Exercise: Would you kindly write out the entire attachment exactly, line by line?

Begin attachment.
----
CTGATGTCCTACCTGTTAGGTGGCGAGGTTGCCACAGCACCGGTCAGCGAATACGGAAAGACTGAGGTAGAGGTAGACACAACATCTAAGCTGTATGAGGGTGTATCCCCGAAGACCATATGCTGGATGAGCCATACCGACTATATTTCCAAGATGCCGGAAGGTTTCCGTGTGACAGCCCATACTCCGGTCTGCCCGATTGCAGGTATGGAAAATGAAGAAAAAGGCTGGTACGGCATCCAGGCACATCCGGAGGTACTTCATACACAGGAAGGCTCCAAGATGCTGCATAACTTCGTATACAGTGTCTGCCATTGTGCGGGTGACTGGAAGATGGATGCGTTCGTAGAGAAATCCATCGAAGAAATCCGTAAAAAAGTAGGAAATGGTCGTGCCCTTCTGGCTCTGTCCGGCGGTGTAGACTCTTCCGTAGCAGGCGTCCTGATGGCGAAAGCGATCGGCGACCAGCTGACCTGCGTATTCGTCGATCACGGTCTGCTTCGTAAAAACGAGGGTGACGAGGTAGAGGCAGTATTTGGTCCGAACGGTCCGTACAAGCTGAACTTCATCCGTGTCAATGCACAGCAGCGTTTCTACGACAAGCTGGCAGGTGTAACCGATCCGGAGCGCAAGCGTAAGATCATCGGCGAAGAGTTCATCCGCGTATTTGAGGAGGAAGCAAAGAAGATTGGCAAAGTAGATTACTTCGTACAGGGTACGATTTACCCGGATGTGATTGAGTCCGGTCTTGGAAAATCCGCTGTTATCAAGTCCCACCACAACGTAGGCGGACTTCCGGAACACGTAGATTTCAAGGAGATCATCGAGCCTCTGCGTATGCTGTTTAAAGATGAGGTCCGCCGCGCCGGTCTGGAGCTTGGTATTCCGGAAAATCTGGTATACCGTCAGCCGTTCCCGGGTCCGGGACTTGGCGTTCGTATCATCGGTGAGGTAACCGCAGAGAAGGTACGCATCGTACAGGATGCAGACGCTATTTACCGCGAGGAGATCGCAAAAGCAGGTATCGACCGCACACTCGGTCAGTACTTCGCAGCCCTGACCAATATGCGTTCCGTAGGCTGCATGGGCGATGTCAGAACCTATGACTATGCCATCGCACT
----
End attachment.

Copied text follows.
CTGATGTCCTACCTGTTAGGTGGCGAGGTTGCCACAGCACCGGTCAGCGAATACGGAAAGACTGAGGTAGAGGTAGACACAACATCTAAGCTGTATGAGGGTGTATCCCCGAAGACCATATGCTGGATGAGCCATACCGACTATATTTCCAAGATGCCGGAAGGTTTCCGTGTGACAGCCCATACTCCGGTCTGCCCGATTGCAGGTATGGAAAATGAAGAAAAAGGCTGGTACGGCATCCAGGCACATCCGGAGGTACTTCATACACAGGAAGGCTCCAAGATGCTGCATAACTTCGTATACAGTGTCTGCCATTGTGCGGGTGACTGGAAGATGGATGCGTTCGTAGAGAAATCCATCGAAGAAATCCGTAAAAAAGTAGGAAATGGTCGTGCCCTTCTGGCTCTGTCCGGCGGTGTAGACTCTTCCGTAGCAGGCGTCCTGATGGCGAAAGCGATCGGCGACCAGCTGACCTGCGTATTCGTCGATCACGGTCTGCTTCGTAAAAACGAGGGTGACGAGGTAGAGGCAGTATTTGGTCCGAACGGTCCGTACAAGCTGAACTTCATCCGTGTCAATGCACAGCAGCGTTTCTACGACAAGCTGGCAGGTGTAACCGATCCGGAGCGCAAGCGTAAGATCATCGGCGAAGAGTTCATCCGCGTATTTGAGGAGGAAGCAAAGAAGATTGGCAAAGTAGATTACTTCGTACAGGGTACGATTTACCCGGATGTGATTGAGTCCGGTCTTGGAAAATCCGCTGTTATCAAGTCCCACCACAACGTAGGCGGACTTCCGGAACACGTAGATTTCAAGGAGATCATCGAGCCTCTGCGTATGCTGTTTAAAGATGAGGTCCGCCGCGCCGGTCTGGAGCTTGGTATTCCGGAAAATCTGGTATACCGTCAGCCGTTCCCGGGTCCGGGACTTGGCGTTCGTATCATCGGTGAGGTAACCGCAGAGAAGGTACGCATCGTACAGGATGCAGACGCTATTTACCGCGAGGAGATCGCAAAAGCAGGTATCGACCGCACACTCGGTCAGTACTTCGCAGCCCTGACCAATATGCGTTCCGTAGGCTGCATGGGCGATGTCAGAACCTATGACTATGCCATCGCACT